Installing Wood Plugs
Replace messy, mismatched wood putties with custom wood plugs you make yourself.
Screws are a quick and sturdy way to reinforce simple joinery, but usually you'll want to hide the screw heads when you're through. There are two ways to do it: smear on some wood putty and hope it blends in well enough with the finish color of the project (it almost never does!) or cap the heads with wood plugs. The big advantage to wood plugs is that you can cut them from a scrap of the same lumber as the project, so their tone and grain blend right in. Wood plugs are a breeze to make and install. Once you try them, wood putty will seem like a poor excuse.
Tools for the job: In order to "do" wood plugs right, you'll need a set of countersink drill bits that come with an adjustable collar for counterboring. But first, let's clear up a little terminology. "Countersinking" the screw means you're imbedding the screw head until it's flush with the surrounding wood. "Counterboring" involves driving the bit further into the wood to set the screw head about 1/4 inch below the wood surface and create a hollow for the wood plug. If you have the option, buy countersink bits with hex shanks. The smooth-shank variety will invariably slip in your drill chuck sooner or later, especially when you're drilling counterbores in tough wood. You'll also need a set of plug cutters that make tapered plugs. They're usually sold in three sizes for making 1/4-, 3/8- and 1/2-inch-diameter wood plugs (see Photo 1).
Step 1: Select the correct size countersink bit for the screws you plan to use, and adjust the cutting length of the bit to match the screw length. Then, slip the counterbore collar onto the bit and fasten it in place about 1/4 inch above the tapered countersink cutters (see Photo 2).
Step 2: Drill the screw pilot holes, and continue drilling until the counterbore collar just touches the wood. Don't press down harder than necessary; if you use brute strength, the collar can mar or burn the wood. Switch bits and drive the attachment screws until they seat in their holes (see Photo 3).
Step 3: Choose the plug cutter that matches the counterbore size of your screw holes and install it in a drill press. (Caution: Plug cutters have no pilot to guide the cut, so they're not safe to use in a handheld drill.) Clamp a fence to your drill press table to back up the plug workpiece, and select a piece of scrap stock that matches your project wood. Set your drill press to medium speed, and feed the plug cutter into the wood with slow, steady pressure (see Photo 4). Stop cutting each plug when the cutter bottoms out in the wood.
Step 4: At this point in the process, some woodworkers simply snap the plugs free with a wood chisel or screwdriver, but once the plugs are loose, it can be difficult to "read" their grain direction. A better technique is to cut them free on a band saw. Start by applying a piece of tape over the plugs and pressing it firmly in place (see Photo 5). The tape will keep the plugs from falling out and rolling away when they're cut free.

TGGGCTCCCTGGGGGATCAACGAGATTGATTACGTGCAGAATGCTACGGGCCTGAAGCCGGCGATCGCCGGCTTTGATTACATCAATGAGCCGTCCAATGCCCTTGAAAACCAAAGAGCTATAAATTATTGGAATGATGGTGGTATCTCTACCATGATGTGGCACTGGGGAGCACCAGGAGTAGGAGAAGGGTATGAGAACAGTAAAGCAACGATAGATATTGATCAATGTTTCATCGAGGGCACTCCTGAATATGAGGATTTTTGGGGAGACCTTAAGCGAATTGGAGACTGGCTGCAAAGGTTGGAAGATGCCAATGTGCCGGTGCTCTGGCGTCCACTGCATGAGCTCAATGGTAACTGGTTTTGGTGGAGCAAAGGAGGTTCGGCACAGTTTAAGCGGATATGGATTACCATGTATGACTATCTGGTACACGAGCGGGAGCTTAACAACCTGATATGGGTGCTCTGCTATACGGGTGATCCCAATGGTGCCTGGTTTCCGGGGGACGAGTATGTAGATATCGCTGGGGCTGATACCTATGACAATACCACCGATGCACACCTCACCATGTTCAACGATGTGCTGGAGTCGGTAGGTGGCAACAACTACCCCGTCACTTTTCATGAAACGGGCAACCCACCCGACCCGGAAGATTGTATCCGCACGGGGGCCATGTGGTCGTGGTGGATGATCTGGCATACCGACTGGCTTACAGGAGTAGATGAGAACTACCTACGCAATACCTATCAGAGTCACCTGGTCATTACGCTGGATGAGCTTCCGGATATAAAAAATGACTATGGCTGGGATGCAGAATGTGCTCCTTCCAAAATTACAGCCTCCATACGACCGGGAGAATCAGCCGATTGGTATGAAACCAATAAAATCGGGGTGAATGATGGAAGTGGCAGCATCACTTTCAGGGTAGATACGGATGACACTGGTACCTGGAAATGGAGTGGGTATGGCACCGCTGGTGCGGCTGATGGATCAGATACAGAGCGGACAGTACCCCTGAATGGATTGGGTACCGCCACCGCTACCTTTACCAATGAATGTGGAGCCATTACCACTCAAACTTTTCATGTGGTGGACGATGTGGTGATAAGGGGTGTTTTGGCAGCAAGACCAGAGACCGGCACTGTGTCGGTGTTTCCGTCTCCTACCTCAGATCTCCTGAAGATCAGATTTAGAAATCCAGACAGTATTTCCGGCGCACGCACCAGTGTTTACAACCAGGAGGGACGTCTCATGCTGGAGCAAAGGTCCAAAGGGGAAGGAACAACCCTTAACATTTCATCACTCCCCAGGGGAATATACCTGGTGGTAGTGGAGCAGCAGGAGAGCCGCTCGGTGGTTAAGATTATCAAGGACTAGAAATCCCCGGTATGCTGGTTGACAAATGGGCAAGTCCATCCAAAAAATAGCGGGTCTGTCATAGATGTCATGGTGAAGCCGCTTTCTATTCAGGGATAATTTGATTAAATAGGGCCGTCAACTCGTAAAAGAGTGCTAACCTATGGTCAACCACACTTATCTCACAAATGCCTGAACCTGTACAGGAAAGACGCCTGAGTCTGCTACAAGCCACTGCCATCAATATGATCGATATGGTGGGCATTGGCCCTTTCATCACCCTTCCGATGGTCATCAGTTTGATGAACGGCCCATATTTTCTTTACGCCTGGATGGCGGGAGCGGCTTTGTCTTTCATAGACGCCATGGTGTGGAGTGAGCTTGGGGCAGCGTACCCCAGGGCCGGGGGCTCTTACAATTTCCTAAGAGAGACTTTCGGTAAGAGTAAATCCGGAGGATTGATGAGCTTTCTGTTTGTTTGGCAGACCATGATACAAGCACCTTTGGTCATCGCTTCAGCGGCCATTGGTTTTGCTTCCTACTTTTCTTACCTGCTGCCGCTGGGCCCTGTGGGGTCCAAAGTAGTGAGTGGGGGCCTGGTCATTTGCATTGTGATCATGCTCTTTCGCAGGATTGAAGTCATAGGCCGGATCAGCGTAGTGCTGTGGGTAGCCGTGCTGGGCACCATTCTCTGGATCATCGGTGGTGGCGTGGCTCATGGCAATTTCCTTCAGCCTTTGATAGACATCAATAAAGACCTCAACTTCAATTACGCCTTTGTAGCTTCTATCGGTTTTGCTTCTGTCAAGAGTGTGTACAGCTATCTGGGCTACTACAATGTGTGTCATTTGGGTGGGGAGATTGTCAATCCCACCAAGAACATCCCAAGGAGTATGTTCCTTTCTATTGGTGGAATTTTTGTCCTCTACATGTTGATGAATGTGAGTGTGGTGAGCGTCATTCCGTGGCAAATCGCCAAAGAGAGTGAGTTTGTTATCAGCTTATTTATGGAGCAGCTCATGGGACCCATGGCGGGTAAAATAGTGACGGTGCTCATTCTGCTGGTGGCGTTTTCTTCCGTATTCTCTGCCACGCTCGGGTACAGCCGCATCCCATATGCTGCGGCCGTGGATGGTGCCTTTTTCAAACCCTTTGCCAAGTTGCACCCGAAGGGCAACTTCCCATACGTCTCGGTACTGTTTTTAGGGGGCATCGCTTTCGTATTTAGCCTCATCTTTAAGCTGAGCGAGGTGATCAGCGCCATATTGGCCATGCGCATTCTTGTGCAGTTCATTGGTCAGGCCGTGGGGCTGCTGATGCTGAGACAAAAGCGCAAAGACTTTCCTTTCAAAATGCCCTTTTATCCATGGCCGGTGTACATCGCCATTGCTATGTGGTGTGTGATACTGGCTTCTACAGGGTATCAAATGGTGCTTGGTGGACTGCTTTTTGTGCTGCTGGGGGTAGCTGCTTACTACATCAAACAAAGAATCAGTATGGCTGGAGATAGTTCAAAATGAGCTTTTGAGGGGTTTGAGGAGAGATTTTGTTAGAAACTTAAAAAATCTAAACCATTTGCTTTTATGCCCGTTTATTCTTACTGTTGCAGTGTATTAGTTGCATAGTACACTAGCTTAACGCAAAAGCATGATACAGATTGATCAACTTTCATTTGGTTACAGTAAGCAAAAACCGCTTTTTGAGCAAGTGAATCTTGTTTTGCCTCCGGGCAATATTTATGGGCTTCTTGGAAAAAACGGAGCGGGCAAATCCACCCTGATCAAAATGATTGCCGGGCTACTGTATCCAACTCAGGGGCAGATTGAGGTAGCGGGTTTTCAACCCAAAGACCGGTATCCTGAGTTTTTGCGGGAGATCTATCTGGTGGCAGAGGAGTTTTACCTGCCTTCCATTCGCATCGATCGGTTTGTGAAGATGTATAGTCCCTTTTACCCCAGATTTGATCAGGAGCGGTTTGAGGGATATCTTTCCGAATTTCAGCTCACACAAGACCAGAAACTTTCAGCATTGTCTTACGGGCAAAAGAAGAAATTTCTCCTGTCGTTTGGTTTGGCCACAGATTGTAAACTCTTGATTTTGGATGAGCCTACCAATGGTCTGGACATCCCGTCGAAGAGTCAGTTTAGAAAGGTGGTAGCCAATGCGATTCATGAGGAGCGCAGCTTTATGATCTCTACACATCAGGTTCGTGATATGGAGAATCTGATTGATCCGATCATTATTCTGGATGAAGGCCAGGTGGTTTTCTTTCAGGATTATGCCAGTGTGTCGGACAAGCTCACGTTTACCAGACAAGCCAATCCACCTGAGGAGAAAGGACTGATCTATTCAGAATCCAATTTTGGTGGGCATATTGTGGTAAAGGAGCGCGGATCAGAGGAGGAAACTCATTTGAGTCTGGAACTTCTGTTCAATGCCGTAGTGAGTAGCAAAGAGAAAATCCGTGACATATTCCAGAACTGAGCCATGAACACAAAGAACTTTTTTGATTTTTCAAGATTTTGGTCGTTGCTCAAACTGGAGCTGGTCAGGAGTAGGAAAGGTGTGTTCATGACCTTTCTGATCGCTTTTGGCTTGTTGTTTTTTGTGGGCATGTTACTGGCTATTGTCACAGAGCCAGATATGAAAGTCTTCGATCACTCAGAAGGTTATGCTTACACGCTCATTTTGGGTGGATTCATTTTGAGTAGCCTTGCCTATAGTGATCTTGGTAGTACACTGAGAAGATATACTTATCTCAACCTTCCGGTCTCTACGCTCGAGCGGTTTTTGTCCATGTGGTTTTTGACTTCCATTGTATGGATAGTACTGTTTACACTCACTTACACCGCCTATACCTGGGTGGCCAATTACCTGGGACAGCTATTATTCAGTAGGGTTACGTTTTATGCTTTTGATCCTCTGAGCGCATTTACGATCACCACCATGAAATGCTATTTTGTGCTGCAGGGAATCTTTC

Step 5: Set the rip fence on your band saw so the blade will cut through the plugs near the bottom of the plug cuts (which, incidentally, is actually the tops of the plugs). Lock the fence. Stand the plug workpiece on edge, and rip it in two (see Photo 6). Use a push stick or piece of scrap to finish this cut so your fingers stay clear of the blade. Notice in the inset photo (see Photo 7) how the tape holds the plugs in place after ripping - it's a helpful way to keep the grain direction clear.
Step 6: Pull the plugs off the tape and insert them lightly into the counterbores without glue. This gives you a chance to pick the plugs that best match the grain area around each screw hole. Fill one of the "wells" in the plug workpiece with glue so you can dip the plugs before inserting them. Gently tap the plugs home with a mallet until you hear them seat against the screw heads, and wipe away the excess glue (see Photo 8).
Step 7: Trim off the wood plugs until they're nearly flush with the surrounding wood. You can use a flush-cutting saw if you own one, but a sharp chisel and mallet work nicely, too. Flip the chisel so the bevel side faces down. Hold the chisel at a fairly low angle and so the blade is parallel to the wood grain of the plug. Tap the chisel a couple times to cut the excess plug free (see Photo 9). The goal here is to trim the plug about 1/16 inch proud of the wood surface, not flush with it.
Step 8: Now, pull out your sander and start with 80- or 100-grit sandpaper to take the plugs down the rest of the way (see Photo 10). If you've done a careful job of selecting your plugs, they'll virtually disappear once they're sanded flush. (Believe it or not, there are four plugs visible in Photo 10.) Your wood putty never looked this good.
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